from his cell in the captain's presence.
Louis was overjoyed to seen his old
friend, and rushing up to him in the
mostcorui.il manner, sought to grasp
him by the hand, but the captain
turned aside, and coldly refused to ac
cept the proffered recognition.
Louis was dumbfounded. His feel
ings were hurt to the quick.
'What! My old comrade in danger
and distress, in suffering and disaster
on sea and land, refuse a friendly shake
of the hand, when God knows If ever
man wanted a friend in need, I want
"Charles Manning," replied the cap
tain," I wish to have nothing to do
with you. You deceived me once.
"You gave me your sacred word
when we parted in Boston, that would
I loan you money to reach your
friends, you would return it in a week.
From that day to this, I never heard
a word from you. i
"I do not know what crime you are
charged with, but I warrant you it is
stealing, because the mate of the Sober
Fntxt old me he suspected you of pilfer- j
ingfrom him while on board that ship.
"It is enough for me to know that a
man who was my mess-mate In encoun
tering dangers and hardships of a fear
ful shipwreck, violated his word of
honor, and refused to redeem a pledge
to repay the small amount of money I
"I suspect you. too, of a great crime,
but as it is only suspicion, I will not
name it. You must seek other assist
ance to aid you, for I will not give vou
even enough to pay a night's lodging,
though I judge that paying for your
lodging is the leact of your trouble to
night. "Good-bye, Charles Manning."
"Captain Bodfish, hold for a mo
ment, for heaven's sake, don't turn
away without a chance for me to say
word! I am not Charlos Manning', I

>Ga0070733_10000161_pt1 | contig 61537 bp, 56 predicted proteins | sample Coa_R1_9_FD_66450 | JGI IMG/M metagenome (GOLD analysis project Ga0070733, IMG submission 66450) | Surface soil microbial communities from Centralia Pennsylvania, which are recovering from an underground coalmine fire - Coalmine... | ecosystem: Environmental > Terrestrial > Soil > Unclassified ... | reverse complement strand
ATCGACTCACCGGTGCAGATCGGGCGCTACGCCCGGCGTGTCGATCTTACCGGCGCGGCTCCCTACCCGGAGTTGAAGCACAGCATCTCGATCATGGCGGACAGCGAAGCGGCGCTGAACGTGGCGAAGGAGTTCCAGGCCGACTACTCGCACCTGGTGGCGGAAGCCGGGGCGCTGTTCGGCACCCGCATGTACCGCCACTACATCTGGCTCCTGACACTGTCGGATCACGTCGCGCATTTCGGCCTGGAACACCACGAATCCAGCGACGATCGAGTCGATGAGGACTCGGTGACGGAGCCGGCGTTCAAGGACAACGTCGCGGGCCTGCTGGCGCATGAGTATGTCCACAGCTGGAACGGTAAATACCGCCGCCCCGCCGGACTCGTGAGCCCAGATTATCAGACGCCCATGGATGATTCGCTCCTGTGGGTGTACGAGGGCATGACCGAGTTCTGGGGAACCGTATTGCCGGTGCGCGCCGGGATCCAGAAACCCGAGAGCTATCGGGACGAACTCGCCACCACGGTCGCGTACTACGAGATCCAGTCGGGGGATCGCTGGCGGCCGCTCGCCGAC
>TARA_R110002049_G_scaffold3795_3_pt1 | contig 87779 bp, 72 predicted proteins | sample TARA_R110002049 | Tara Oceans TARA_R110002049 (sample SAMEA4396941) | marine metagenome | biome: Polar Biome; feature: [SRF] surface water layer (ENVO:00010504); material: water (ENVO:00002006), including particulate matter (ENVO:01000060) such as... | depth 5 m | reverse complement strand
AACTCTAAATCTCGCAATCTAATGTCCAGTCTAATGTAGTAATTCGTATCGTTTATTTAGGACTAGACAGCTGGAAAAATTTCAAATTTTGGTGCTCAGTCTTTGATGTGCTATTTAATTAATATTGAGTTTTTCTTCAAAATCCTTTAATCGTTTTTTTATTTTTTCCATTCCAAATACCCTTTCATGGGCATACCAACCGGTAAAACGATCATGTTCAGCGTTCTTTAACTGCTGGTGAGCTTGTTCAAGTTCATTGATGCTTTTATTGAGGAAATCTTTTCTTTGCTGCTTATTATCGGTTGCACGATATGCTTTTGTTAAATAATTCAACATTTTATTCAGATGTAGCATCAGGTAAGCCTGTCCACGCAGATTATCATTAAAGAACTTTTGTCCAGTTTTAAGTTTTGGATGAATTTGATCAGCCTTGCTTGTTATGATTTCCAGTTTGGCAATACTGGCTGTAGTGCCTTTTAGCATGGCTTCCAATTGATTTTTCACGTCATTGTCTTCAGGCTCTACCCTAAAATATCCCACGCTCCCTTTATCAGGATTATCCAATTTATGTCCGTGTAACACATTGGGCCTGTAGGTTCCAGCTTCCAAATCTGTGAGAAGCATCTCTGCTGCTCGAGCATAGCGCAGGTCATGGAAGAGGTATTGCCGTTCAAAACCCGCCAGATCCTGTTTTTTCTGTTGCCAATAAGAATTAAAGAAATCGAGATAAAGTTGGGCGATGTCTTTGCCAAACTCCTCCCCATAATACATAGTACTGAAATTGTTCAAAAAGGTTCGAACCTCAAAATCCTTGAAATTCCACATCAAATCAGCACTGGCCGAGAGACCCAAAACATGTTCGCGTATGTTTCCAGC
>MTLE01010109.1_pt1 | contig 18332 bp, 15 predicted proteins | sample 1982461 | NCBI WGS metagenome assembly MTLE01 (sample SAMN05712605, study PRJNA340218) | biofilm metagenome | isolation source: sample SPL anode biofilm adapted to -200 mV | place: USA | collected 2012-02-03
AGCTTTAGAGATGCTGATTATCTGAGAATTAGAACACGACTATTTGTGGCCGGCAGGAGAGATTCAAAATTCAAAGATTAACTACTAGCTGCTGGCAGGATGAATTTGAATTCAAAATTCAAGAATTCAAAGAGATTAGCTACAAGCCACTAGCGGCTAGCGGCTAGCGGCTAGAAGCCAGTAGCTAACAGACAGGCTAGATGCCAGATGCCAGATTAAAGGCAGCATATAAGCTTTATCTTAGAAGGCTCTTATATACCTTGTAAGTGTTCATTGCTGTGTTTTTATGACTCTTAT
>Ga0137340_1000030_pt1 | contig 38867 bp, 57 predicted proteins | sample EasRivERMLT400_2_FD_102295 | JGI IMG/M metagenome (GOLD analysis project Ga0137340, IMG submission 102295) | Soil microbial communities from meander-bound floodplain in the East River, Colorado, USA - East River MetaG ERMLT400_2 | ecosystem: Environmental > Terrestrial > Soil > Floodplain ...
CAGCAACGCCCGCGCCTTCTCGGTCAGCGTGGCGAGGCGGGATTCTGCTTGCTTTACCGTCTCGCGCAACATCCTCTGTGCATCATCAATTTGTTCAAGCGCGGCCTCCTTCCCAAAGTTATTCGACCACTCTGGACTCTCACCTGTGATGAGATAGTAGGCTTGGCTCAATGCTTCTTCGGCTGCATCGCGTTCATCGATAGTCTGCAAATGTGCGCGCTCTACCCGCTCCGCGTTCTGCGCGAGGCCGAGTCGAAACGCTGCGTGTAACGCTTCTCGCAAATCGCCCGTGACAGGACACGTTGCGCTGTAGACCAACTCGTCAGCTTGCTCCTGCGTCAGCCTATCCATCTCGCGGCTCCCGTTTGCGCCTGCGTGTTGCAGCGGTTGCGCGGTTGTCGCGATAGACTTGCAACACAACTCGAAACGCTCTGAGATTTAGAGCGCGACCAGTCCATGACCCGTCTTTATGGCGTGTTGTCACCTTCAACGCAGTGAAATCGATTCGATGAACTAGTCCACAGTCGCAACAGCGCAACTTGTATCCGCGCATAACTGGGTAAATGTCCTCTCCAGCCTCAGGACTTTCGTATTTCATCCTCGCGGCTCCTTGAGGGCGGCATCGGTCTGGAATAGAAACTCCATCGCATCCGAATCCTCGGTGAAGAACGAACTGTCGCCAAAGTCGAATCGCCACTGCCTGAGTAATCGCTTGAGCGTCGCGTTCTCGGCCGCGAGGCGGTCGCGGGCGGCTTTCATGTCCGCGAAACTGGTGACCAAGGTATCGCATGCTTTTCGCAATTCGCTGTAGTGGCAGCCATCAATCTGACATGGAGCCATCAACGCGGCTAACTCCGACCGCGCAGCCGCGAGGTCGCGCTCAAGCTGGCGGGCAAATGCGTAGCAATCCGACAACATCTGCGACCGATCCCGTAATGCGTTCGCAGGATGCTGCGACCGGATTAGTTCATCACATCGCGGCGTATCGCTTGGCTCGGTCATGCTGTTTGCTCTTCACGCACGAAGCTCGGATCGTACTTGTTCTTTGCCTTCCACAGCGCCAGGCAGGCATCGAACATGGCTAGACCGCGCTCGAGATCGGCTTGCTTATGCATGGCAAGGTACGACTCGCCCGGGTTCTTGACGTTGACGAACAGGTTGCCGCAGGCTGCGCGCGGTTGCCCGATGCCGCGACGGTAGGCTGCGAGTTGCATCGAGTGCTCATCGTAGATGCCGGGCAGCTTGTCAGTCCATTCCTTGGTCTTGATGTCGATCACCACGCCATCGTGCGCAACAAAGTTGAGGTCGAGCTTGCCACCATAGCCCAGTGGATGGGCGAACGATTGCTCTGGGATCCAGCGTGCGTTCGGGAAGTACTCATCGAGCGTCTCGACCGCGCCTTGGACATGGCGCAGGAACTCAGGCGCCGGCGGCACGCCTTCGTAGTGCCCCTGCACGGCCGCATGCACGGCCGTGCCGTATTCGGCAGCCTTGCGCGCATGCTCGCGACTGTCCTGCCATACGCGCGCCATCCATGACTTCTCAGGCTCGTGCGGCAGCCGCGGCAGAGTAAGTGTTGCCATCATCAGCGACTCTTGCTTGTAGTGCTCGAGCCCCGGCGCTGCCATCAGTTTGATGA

am Louis Patterson!"
CHARLES MANNING VS. LOUIS PATTEB
fJON. Contain And Sail ttmA rrat A I fLm 1tw
In rolling his feelings. First earn
tne Deiiet inat ne was Deing imported
opoa in the most wicked manner.
Then suddenly would ask iato his
aaind tbe question? "Sapposa ha Is
really Louis Patterson?" Eiut the scene
la the eabia on that far-away shore
assM quick with its Aswan "Louis
Patterson is dead." 80 firmly bslier-
ing, the captain rrpLUd:
-do on, with yur bare-fae
tioa and jour base aad wld
W.ta fas VnftaT SM tfttl ateaaw,
must talk to other, at to me, I will
But listen. Vou Iiara Sooairfxl me onoe,
I tell you. You will never deceive m
again. Black-he; tad im poster! Kx-
pect to soften my
ing yourself to be
eart by reoreseBt-
jother, and he one
mrest young men
of the noblttt and
that ever lived.
yo i and I left the
tad body of Louis
Patterson on that u.sUnt shore.
" A hen I sailed on the Sober Fritz
you sailed with me. Together we left
the dead with his God. Were you not
completely lot to every feeling that
makes a friend respect the memory of
his dead comrade and messmate, you
would sooner eall upon tbee walls to
fall and crush your life out of you, than
to claim for so tie vile purpose to be
that saint in Heaven."
"Captain Bod Hah. as God is my judge,
and as 1 expect to answer some day to
Him for every act of my life, I swear
to you, and if i i-wrar falsely. I call
upon that God to strike me dead here
at your feet, that I am Louis Patter
son." "Charles Manning, I"
"Don't I beg of you, call me by that
name again. Turn away if you" will,
leaving me here to the fate that is so
mysteriously enveloping me, but dont
tell me I am an imnoster. I say to you,
Captain Bodfish, I am the man that was
left for dead in that cabin by the sea.
I was poisoned, but. by whom I do not
know. I was rea'ored to life by the
physician's daughter, who gave me the
antidote, and would you but listen, I
would tell yo i all about my travels be
fore the Sober Fritz came the follow
ing year, and rescued you and Charles
"1 do not wish to hear you. Don't I
know that you and Louis Patterson
were inseparable and don't 1 know
that you' can tell his story as well as he
could tell it himself were he to be
raised from the dead? You have the
same smooth tongue that captivated
the crew on the Sober Fritz, but you
must not expect to again charm me
with your cunning palaver.